Constructivism (psychological school)


Constructivism (psychological school)

In psychology, constructivism concerns the world of constructivist psychologies. Many schools of psychotherapy self-define themselves as “constructivist”. Although extraordinarily different in their therapeutic techniques, they are all connected by a common critique to previous standard approaches and by shared assumptions about the constructive nature of knowledge. In particular, the critique is aimed at the “associationist” postulate of empiricism, “by which the mind is conceived as a passive system that gathers its contents from its environment and, through the act of knowing, produces a copy of the order of reality. In contrast, constructivism is an epistemological premise grounded on the assertion that, in the act of knowing, it is the human mind that actively gives meaning and order to that reality to which it is responding”[1]. The constructivist psychologies theorize about and investigate how human beings create systems for meaningfully understanding their worlds and experiences[2]. In psychotherapy, for example, this frame could translate into a therapist asking questions that confront a client's world-view in an effort to expand his or her meaning making habits. The assumption here is that clients encounter problems not because life is inherently problematic or because they have a mental disease but because of the way they frame their problems, or the way people make sense of events that occur in their life.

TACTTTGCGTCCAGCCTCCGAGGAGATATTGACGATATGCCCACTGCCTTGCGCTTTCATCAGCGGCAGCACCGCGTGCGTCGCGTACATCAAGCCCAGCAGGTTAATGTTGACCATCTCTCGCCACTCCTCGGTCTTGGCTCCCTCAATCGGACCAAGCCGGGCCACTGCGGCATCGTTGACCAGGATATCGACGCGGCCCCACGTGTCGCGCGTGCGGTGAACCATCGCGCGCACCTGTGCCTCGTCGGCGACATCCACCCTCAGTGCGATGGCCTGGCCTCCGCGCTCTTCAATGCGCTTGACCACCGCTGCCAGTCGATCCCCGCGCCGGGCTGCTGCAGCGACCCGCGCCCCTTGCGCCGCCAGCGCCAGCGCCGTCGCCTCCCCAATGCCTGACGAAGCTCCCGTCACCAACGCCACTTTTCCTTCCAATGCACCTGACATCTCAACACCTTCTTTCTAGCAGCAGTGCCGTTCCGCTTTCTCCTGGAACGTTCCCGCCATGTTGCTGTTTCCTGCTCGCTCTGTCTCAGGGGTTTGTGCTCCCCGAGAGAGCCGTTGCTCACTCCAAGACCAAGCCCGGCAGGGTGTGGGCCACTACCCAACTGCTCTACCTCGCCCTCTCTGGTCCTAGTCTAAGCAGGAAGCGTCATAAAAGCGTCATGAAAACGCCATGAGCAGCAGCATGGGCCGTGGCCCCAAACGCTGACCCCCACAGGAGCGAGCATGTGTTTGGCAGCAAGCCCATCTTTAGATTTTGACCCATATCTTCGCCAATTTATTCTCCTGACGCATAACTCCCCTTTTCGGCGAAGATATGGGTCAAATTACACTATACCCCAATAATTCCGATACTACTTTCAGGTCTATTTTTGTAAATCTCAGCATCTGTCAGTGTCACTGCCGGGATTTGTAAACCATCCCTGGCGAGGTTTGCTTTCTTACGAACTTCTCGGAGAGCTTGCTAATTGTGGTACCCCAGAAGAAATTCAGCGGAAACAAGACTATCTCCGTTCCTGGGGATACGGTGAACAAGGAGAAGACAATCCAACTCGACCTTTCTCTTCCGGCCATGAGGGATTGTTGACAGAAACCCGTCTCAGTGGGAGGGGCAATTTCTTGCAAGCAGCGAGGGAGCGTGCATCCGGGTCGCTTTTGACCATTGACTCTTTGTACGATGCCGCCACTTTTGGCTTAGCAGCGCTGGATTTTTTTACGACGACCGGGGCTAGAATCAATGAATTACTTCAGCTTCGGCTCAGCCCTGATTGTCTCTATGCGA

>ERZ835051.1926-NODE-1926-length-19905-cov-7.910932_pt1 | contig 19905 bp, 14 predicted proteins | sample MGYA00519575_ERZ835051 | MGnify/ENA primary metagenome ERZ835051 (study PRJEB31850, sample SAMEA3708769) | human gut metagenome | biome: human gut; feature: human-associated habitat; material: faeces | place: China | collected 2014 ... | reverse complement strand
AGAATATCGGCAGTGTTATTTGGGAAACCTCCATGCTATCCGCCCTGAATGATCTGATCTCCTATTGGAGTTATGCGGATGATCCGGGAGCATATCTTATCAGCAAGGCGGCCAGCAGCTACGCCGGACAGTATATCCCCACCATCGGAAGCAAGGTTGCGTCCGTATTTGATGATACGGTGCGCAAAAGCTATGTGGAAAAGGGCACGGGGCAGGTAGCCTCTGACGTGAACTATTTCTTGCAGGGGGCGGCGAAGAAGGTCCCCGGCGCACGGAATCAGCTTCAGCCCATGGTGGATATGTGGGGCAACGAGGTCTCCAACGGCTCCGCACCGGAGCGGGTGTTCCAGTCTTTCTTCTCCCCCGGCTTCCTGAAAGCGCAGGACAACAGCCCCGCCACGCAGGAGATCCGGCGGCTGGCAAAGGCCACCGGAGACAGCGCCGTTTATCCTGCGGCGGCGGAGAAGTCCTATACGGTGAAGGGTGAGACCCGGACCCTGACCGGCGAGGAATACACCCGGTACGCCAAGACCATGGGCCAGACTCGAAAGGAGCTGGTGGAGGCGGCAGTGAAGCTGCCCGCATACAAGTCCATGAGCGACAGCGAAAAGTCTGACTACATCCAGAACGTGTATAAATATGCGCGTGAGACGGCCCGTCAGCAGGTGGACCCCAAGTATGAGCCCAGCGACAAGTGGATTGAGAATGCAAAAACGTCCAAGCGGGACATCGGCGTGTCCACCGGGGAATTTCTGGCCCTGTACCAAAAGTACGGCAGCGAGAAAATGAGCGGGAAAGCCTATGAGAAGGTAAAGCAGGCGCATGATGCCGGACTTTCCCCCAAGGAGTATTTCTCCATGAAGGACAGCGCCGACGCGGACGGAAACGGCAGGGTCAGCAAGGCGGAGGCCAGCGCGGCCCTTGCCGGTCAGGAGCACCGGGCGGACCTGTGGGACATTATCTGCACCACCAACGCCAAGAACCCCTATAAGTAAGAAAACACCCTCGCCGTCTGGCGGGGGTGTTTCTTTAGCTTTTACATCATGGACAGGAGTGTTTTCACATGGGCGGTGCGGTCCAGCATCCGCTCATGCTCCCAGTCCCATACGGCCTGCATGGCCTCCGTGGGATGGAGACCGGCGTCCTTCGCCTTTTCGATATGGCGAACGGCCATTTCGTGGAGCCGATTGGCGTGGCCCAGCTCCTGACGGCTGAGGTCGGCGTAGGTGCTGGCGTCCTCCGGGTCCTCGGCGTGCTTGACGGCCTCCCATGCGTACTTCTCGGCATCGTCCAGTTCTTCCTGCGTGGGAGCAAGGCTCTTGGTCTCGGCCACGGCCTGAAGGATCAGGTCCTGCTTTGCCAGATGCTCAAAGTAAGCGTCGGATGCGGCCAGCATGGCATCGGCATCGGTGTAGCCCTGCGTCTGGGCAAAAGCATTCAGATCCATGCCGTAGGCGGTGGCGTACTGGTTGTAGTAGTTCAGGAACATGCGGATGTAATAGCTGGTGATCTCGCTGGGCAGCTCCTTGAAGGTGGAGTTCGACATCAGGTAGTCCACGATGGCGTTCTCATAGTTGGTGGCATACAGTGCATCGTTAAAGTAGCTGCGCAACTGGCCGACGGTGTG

Contents

Main Constructivist Theories

Personal Construct Theory

George Kelly was concerned primarily with the epistemic role of the observer in interpreting reality. He argued that the way we expect to experience the world alters how we feel about it and act. In other words, we order ourselves by ordering our thoughts. The goal of his therapeutic approach was therefore to allow the client to explore their own minds, acting as a facilitator but not intervening.

Genetic Epistemology

Jean Piaget argued that positions of knowledge are grown into; that they are not given a priori, as in Kant's epistemology, but rather that knowledge structures develop through interaction.

In contrast to Kelly's implicit verificationism, Piaget's theory is ultimately falsificationist: "behaviour is the motor of evolution." Change only occurs if the subject engages with experiences from outside its worldview.

References

  • Balbi, Juan (2008) Epistemological and theoretical foundations of constructivist cognitive therapies: Post-rationalist developments, Dialogues in Philosophy, Mental and Neuro Sciences . Volume 1, Issue 1, p.15-27.
  • Raskin, Jonathan D.(2002) Constructivism in Psychology: Personal Construct Psychology, Radical Constructivism, and Social Constructionism, American Communication Journal. Volume 5, Issue 3.

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